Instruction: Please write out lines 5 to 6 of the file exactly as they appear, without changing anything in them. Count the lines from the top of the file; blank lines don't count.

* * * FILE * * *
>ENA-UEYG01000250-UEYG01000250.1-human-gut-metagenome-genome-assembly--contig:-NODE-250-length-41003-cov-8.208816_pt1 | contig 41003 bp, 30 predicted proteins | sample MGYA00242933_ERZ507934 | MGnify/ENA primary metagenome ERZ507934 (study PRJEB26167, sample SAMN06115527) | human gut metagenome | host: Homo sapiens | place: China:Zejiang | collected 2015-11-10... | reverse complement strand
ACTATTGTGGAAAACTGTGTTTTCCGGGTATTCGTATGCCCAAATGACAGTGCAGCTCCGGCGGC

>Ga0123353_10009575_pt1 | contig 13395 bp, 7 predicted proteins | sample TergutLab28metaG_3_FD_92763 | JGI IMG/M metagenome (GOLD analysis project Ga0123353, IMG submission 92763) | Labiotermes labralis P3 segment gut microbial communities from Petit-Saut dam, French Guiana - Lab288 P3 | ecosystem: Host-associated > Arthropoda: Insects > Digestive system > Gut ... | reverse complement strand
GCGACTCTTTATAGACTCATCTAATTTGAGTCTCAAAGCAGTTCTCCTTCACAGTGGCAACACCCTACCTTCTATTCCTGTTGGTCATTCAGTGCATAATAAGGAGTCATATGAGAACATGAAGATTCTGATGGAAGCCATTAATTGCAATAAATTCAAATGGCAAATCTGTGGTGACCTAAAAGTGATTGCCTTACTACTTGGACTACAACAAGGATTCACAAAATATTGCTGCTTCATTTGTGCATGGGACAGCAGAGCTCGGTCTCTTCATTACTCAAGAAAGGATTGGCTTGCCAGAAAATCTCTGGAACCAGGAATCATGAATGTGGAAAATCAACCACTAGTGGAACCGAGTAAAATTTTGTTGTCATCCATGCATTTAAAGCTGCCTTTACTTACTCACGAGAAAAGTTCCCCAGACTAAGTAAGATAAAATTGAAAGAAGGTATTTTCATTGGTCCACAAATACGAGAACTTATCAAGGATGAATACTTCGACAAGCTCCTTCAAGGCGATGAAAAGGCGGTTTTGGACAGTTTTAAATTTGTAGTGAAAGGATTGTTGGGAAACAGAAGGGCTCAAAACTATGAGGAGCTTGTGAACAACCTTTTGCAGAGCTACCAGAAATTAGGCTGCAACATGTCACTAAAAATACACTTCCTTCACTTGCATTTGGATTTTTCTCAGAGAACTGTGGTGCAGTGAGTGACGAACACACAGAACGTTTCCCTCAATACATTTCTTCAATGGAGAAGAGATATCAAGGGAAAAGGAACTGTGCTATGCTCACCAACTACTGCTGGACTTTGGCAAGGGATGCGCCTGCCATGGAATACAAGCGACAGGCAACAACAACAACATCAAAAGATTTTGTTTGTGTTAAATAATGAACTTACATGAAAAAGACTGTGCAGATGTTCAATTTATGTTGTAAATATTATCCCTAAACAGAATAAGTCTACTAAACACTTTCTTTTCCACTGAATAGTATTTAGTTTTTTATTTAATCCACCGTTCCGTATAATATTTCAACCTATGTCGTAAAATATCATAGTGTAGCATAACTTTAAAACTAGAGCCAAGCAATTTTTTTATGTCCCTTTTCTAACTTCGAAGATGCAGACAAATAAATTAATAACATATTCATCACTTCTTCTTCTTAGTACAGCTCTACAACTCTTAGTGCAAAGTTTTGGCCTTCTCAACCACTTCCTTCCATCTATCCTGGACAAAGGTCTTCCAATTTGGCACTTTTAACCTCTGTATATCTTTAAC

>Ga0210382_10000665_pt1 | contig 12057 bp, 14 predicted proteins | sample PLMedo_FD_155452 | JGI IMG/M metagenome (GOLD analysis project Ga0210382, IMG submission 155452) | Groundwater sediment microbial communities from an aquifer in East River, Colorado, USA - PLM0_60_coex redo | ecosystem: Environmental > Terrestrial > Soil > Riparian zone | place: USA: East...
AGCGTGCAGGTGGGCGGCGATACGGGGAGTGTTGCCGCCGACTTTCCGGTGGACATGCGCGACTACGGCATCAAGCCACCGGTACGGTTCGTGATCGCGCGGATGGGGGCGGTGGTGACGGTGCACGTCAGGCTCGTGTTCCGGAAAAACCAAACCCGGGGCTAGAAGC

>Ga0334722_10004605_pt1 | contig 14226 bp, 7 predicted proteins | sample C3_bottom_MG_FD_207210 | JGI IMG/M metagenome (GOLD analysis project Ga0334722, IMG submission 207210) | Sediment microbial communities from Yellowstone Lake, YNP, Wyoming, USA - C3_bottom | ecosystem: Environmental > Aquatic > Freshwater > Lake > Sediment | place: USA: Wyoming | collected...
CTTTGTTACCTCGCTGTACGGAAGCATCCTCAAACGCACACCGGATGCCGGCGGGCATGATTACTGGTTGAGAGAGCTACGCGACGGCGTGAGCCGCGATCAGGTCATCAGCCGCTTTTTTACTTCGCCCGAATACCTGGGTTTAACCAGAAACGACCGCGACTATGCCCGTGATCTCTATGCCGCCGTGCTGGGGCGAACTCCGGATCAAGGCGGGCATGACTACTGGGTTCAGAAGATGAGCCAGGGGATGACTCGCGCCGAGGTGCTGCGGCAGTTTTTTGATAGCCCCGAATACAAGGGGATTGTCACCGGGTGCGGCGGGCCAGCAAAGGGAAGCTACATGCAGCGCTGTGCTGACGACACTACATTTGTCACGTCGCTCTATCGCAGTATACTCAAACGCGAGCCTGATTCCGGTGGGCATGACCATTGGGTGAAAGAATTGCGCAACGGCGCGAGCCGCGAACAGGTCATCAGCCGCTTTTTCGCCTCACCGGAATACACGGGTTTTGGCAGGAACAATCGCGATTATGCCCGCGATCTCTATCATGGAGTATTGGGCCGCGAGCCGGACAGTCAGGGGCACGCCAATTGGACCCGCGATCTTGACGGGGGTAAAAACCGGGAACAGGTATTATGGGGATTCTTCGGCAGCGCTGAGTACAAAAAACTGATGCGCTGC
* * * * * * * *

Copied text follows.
>Ga0210382_10000665_pt1 | contig 12057 bp, 14 predicted proteins | sample PLMedo_FD_155452 | JGI IMG/M metagenome (GOLD analysis project Ga0210382, IMG submission 155452) | Groundwater sediment microbial communities from an aquifer in East River, Colorado, USA - PLM0_60_coex redo | ecosystem: Environmental > Terrestrial > Soil > Riparian zone | place: USA: East...
AGCGTGCAGGTGGGCGGCGATACGGGGAGTGTTGCCGCCGACTTTCCGGTGGACATGCGCGACTACGGCATCAAGCCACCGGTACGGTTCGTGATCGCGCGGATGGGGGCGGTGGTGACGGTGCACGTCAGGCTCGTGTTCCGGAAAAACCAAACCCGGGGCTAGAAGC